Colorado has created a fiscal cliff; the state is woefully unprepared for the revenue shortfall that will accompany the next recession. Citizens might be surprised to learn that the state has been pursuing imprudent policies that will result in a fiscal crisis when the next recession hits. It is important to understand how the fiscal cliff was created and what we can do about it.
Over the past two decades, Colorado has weakened the fiscal constraints imposed by the Colorado Taxpayer ‘s Bill of Rights (TABOR), which limits the rate of growth in state spending to the sum of inflation plus population growth, regardless of the amount of revenue the state takes in.
But most state revenue is now exempt from the TABOR limit. The exempt funds include the revenue from enterprises and the fees collected by government agencies, which have grown rapidly over this period. As a result, over the past decade TABOR has not constrained the growth in spending, and this year the state will spend virtually every dollar of revenue it takes in.
Increasing debt is also incurred in the form of unfunded liabilities. Despite the recent reforms enacted in the Public Employees Retirement Association, unfunded liabilities continue to increase. The official estimate of these unfunded liabilities is $32 billion; but with realistic assumptions regarding rates returns on assets, the actual unfunded liabilities are estimated to be in excess of $100 billion.
As this fiscal cliff has grown, the state has done nothing to prepare for the revenue shortfall that will inevitably accompany the next recession. While we can’t predict when the next recession will occur, we can predict the revenue shortfall that will accompany the recession. During the most recent financial crisis, from FY 2009/10 to FY 2014-15 the cumulative revenue shortfall in the General Fund was almost $3 billion. Because state spending and debt have increased rapidly over the past decade, we should expect an even greater revenue shortfall in the next recession.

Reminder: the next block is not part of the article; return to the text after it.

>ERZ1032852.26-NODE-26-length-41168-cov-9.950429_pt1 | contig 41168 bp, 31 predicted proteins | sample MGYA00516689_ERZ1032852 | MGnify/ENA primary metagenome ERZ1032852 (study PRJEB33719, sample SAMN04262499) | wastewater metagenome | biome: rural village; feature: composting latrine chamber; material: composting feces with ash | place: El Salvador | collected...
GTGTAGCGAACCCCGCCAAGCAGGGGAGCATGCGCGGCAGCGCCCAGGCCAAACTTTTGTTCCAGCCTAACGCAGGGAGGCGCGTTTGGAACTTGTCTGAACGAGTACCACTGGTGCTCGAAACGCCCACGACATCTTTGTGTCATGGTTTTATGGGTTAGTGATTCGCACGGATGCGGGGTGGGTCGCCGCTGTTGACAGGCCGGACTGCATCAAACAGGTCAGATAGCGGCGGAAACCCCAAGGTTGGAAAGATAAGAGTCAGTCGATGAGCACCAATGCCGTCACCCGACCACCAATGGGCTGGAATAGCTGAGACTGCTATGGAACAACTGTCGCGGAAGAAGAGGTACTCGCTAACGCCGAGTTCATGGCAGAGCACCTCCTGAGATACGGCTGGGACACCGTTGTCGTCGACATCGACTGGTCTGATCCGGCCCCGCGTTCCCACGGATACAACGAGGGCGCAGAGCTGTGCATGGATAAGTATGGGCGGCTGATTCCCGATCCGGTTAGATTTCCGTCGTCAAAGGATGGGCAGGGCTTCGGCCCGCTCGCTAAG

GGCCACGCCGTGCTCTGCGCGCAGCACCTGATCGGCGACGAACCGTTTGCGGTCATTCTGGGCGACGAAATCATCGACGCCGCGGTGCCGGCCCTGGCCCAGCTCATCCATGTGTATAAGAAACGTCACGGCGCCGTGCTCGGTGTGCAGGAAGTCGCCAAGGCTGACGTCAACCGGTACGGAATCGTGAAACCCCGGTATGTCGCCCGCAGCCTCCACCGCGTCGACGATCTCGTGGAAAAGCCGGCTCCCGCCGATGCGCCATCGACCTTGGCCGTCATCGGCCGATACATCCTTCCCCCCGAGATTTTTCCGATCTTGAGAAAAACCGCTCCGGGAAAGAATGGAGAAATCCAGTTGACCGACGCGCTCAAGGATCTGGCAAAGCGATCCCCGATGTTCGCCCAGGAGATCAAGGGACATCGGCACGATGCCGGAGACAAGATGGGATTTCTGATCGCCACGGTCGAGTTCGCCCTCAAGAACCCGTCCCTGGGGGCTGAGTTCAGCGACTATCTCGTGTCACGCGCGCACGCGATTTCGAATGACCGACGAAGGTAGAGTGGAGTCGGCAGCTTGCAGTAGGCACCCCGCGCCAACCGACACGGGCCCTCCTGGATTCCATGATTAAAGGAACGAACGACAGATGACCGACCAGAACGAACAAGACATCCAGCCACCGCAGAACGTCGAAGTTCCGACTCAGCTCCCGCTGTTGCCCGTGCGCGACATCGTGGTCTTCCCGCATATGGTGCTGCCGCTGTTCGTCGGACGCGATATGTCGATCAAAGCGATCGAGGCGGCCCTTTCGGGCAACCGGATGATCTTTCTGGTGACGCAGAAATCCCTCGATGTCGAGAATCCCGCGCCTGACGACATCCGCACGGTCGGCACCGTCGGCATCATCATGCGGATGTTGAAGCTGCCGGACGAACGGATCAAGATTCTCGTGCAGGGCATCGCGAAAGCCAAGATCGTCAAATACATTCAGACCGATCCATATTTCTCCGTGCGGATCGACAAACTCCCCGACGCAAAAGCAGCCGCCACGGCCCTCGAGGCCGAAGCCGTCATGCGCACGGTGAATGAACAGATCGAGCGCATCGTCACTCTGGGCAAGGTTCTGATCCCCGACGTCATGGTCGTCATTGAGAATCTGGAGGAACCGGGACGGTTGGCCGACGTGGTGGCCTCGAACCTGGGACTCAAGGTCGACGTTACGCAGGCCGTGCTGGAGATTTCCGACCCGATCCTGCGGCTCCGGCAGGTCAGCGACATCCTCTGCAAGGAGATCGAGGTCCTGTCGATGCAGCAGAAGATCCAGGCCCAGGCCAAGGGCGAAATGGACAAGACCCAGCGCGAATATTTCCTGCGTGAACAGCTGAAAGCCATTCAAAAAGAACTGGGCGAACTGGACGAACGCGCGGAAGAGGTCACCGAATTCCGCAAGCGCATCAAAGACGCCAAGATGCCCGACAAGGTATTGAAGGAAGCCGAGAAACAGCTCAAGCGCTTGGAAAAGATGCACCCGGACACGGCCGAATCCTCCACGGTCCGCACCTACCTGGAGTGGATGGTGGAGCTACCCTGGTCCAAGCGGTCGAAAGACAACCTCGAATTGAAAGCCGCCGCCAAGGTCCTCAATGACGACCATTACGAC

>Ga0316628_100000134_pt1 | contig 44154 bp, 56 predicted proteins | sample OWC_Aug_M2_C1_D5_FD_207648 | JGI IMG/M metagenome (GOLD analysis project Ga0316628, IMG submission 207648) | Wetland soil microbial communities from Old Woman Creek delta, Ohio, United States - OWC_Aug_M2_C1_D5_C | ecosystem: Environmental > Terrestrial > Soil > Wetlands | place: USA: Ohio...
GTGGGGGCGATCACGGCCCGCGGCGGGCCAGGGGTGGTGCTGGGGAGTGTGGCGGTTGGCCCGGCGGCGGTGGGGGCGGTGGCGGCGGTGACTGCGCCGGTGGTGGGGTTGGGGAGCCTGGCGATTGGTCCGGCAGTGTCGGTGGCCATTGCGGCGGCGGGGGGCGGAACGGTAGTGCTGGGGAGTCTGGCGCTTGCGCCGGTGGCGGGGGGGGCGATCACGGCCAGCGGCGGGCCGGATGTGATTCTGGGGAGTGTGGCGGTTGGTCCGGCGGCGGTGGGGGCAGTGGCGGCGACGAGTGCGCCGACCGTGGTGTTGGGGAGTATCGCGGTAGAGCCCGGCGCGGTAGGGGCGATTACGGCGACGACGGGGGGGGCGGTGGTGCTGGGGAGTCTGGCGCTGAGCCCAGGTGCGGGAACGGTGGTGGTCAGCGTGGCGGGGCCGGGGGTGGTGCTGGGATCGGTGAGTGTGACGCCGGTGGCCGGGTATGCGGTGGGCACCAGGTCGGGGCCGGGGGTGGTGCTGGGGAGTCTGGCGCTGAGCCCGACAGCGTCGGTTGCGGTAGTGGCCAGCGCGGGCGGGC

Unfortunately, the state is not prepared for this revenue shortfall. The state maintains a budget reserve fund with less than half a billion dollars; but that fund cannot be used to offset revenue shortfalls in periods of recession. Most states try to set aside about 7% of general fund revenue in a rainy day fund. In a state with volatile revenues, such as Colorado, the rainy day fund should be double that size. Over the past decade when revenues were growing, Colorado should have been socking away at least $2 billion in a rainy day fund. Even that rainy day fund would not fully offset revenue shortfalls anticipated during the next recession.
The absence of a true rainy day fund means that when the next recession hits, the state will have to make draconian cuts in spending. You can be sure that this fiscal crisis will be blamed on TABOR, and critics will again call for eliminating this amendment from the Constitution. But taxpayers should place the blame squarely where it belongs, with the special interests and politicians who have weakened TABOR, and allowed state spending and debt to increase at an unsustainable rate.
Critics of TABOR argue that the Legislature should control taxes and spending. But changes in TABOR over the years have weakened the power of the Legislature as well as citizens to control the growth of government. The University of Colorado, where I am an emeritus professor, is now free to set tuition and fees and issue debt without approval from the Legislature or citizens. Many school districts and local jurisdictions can spend surplus revenue without seeking voter approval.
Citizens should take back control of government at all levels. Taxpayers know what is required to restore sustainable fiscal policies. Effective fiscal rules must again be enacted to control the growth in spending and debt. Reforms must be enacted in PERA to reduce and eliminate unfunded liabilities. And the state must create a true rainy day fund, setting aside enough revenue in the fund to offset revenue shortfalls in the next recession.
We don’t need to watch Wylie Coyote go off a fiscal cliff.
Barry W. Poulson is professor emeritus of economics at the University of Colorado. He has served on the Colorado Tax Commission and as vice chair of the State Treasurer’s Advisory Group on Constitutional Amendments in Colorado.
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